Anguidae Gray, 1825
The Anguidae is a large and diverse family of lizards native to the northern hemisphere. The group includes the slowworms, glass lizards, and alligator lizards, among others. Anguidae is divided into three subfamilies and contains 94 species in eight genera. Their closest living relatives are the helodermatid lizards. They have hard osteoderms beneath their scales, and many of the species have reduced or absent limbs, giving them a snake-like appearance, although others are fully limbed.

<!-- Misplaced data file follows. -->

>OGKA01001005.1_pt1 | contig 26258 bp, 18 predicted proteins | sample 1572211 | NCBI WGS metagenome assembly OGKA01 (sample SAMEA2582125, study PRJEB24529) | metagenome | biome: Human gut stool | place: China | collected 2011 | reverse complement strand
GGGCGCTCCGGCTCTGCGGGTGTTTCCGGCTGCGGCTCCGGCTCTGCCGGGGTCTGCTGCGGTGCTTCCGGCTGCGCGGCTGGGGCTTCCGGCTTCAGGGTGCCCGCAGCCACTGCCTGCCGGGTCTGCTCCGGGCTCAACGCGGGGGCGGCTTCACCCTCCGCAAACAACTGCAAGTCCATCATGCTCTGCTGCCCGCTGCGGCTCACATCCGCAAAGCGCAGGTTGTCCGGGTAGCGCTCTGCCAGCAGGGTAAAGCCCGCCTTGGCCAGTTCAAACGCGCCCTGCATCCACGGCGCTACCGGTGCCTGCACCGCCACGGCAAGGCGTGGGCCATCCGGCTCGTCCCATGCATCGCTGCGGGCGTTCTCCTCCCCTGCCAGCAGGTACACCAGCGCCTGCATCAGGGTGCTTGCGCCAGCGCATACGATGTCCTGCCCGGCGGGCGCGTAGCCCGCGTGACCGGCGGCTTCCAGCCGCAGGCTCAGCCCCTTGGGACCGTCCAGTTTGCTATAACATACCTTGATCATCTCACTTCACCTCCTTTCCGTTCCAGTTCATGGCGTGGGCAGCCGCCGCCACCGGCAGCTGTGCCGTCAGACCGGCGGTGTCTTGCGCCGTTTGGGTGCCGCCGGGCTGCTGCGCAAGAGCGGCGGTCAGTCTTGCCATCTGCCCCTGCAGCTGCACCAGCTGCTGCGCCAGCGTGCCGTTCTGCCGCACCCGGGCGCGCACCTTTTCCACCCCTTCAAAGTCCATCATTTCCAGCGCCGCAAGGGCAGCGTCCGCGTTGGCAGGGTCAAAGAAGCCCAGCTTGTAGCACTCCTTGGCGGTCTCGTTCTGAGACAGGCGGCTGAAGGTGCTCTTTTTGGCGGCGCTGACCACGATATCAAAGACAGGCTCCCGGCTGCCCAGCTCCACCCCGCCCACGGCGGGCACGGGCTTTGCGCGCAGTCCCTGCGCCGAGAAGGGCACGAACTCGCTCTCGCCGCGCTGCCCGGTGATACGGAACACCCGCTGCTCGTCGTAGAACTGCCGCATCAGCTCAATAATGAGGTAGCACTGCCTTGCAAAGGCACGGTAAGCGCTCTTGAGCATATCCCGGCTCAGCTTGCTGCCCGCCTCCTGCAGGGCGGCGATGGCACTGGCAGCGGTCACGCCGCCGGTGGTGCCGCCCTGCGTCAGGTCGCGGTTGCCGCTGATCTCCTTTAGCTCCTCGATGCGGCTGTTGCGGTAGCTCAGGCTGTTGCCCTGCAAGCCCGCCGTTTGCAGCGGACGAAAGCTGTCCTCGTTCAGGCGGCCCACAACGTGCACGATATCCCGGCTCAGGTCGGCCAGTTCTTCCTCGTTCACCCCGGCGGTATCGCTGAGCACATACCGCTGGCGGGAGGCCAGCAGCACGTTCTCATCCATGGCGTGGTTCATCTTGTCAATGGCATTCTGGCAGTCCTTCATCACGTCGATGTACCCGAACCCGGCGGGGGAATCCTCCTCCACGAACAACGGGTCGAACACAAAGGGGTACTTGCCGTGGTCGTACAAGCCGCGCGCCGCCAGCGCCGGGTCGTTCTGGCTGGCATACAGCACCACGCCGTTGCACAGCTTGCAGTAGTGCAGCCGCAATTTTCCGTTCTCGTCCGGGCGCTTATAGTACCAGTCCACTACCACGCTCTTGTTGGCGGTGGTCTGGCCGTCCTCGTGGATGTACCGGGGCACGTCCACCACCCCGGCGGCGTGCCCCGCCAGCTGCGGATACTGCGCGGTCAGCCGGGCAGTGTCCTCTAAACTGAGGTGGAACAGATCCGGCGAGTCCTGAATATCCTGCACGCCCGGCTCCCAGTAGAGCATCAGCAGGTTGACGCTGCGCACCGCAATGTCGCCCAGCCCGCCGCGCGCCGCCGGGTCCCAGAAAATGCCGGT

Anguids are carnivorous or insectivorous, and inhabit a wide range of different habitats. The group includes both egg-laying and viviparous species. Most species are terrestrial, although some climb trees.
* Subfamily Anguinae
1. ^ Fry, B. et al. (February 2006). "Early evolution of the venom system in lizards and snakes" (PDF). Nature 439 (7076): 584–588. doi:10.1038/nature04328. PMID 16292255. http://www.nature.com/nature/journal/v439/n7076/abs/nature04328.html.
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